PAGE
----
Sadly it's not uncommon for writers and authors to leave manuscripts unfinished at the time of their death. Charles Dickens's Mystery of Edwin Drood ends without the mystery ever being solved. The 11 surviving chapters of Jane Austen's final novel Sanditon suggest that, had she lived to finish it, it might have become her greatest work. And Mark Twain famously attempted numerous versions of his Mysterious Stranger in the late 1890s and early 1900s, but completed none of them before his death in 1910. But in some cases, a frustrating and tantalizing gap can appear in an author's back catalog when an existing work is lost or destroyed, either intentionally or accidentally, leaving us with little more than fragments or descriptions of its content. From ancient to modern, covering almost three millennia, the stories behind 10 of literature's most intriguing long-lost works are explored here.
Relatively little is known of Homer's life other than that he lived sometime around the 8th century BC, but even less is known about his long-lost poem Margites. Predating both The Iliad and Odyssey, Margites was a grand comic poem whose eponymous hero -- in stark contrast to Achilles and Odysseus -- was a foolish imbecile, who "knew many things, but knew them all badly." Only fragments of the poem remain, including a handful of quotes in later works by Plato and Aristotle, making it all the more frustrating that it seems to have been held in particularly high regard in Ancient Greece: according to Aristotle, "as are The Iliad and Odyssey to our tragedies, so is the Margites to our comedies."
Aesop's Fables, Socrates
Aesop's Fables were already almost 200 years old by the time Socrates turned his hand to composing his own verse versions of the moralistic tales in the late 5th century BC. At the time, Socrates was in prison on a charge of impiety (or "not believing in the gods of the state," according to Plato), and accused of corrupting the youth of Athens with his radical philosophy. To pass the time, he reworked several of Aesop's most famous fables -- which had, even by his time, become an integral part of Greek folklore -- as poems. What happened to Socrates's versions is unknown, but it's likely that they were destroyed after him execution in 399BC.
The Isle of Dogs, Ben Jonson and Thomas Nashe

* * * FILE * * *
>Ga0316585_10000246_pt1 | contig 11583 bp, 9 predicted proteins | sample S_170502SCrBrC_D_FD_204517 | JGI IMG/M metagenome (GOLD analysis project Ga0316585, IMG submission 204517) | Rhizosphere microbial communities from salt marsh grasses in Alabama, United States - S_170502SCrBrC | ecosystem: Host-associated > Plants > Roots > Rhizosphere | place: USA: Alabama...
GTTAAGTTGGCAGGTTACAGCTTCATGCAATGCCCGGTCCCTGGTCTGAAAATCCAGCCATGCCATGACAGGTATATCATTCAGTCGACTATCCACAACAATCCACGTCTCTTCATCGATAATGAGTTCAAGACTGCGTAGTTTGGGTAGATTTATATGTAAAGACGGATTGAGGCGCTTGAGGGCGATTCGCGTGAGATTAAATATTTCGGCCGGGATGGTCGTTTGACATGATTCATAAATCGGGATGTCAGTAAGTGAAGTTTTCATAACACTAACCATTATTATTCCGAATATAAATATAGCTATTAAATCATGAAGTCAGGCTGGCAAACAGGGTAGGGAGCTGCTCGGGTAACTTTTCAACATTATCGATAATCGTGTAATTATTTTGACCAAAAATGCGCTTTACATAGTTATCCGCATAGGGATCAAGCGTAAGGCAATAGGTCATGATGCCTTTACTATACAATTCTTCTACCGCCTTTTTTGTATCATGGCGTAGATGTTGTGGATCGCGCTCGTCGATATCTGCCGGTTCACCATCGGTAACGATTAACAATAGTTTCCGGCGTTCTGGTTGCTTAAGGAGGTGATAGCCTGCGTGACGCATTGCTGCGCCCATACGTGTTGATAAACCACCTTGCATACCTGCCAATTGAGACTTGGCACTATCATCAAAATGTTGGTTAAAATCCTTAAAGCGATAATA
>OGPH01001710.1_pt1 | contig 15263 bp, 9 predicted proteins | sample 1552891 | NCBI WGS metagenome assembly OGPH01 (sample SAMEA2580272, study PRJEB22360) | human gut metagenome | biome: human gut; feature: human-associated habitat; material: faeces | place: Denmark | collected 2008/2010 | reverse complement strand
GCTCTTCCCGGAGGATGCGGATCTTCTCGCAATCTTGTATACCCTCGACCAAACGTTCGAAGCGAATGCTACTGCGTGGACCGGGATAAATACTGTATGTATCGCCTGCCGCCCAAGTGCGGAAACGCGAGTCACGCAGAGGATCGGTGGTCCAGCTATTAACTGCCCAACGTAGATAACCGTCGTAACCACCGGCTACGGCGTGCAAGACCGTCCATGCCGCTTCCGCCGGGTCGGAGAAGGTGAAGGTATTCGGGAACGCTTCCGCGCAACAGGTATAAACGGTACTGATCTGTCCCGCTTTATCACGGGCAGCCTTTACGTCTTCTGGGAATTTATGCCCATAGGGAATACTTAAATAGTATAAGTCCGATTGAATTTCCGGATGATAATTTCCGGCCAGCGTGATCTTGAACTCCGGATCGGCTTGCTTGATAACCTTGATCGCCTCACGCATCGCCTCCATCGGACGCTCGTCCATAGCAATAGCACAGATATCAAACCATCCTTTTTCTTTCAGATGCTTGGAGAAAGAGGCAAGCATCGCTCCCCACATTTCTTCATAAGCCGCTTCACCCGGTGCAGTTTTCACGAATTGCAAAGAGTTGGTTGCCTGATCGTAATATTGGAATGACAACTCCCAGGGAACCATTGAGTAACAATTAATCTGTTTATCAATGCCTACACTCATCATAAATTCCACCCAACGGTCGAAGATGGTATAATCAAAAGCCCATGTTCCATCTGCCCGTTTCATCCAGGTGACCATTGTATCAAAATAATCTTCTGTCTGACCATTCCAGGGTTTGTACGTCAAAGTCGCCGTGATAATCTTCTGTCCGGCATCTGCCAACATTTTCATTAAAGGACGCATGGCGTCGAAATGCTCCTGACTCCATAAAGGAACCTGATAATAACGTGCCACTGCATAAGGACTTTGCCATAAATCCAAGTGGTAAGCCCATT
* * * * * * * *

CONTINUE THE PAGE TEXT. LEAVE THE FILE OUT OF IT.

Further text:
In the summer of 1597, the playwrights Jonson and Nashe collaborated on a new satirical comedy called The Isle of Dogs. Taking its name from that of a real island (now attached to the mainland) in the east end of London, some accounts claim the play controversially ridiculed Queen Elizabeth I and her court, comparing the councillors of her Privy Chamber to dogs kept in the royal kennels. After just a handful of performances, unsurprisingly Elizabeth's councillors demanded that the "lewd play," "contanyinge very seditious and scanderous matter," be banned and "plucked down" from London's theaters. Jonson and two of the play's performers (including Gabriel Spenser, whom he would murder in a duel the following year) were consequently imprisoned, and Nashe (who reportedly admitted to having only written the first act) had his home ransacked and his papers confiscated. Both writers later distanced themselves from the work, and no record of the text has ever been found.
Cardenio, William Shakespeare
Sometime in the early 1600s, William Shakespeare collaborated with his friend John Fletcher (with whom he also wrote Henry VIII and The Two Noble Kinsmen) on a play called The History of Cardenio. Thought to be a retelling of a story lifted from Cervantes's Don Quixote, Cardenio was performed for King James I by Shakespeare's King's Men theatrical company in 1613, but no version of the play's text has even been found. The best alternative that we have is a play called Double Falsehood produced more than a century later, in 1727, by the English writer and editor Lewis Theobald. According to Theobald, his text was partly based on three manuscripts of a lost and untitled Shakespearean work, presumed by some to have been Cardenio; recent productions of Double Falsehood have even part-credited the text to Shakesepare and Fletcher.
Adam Unparadiz'd, John Milton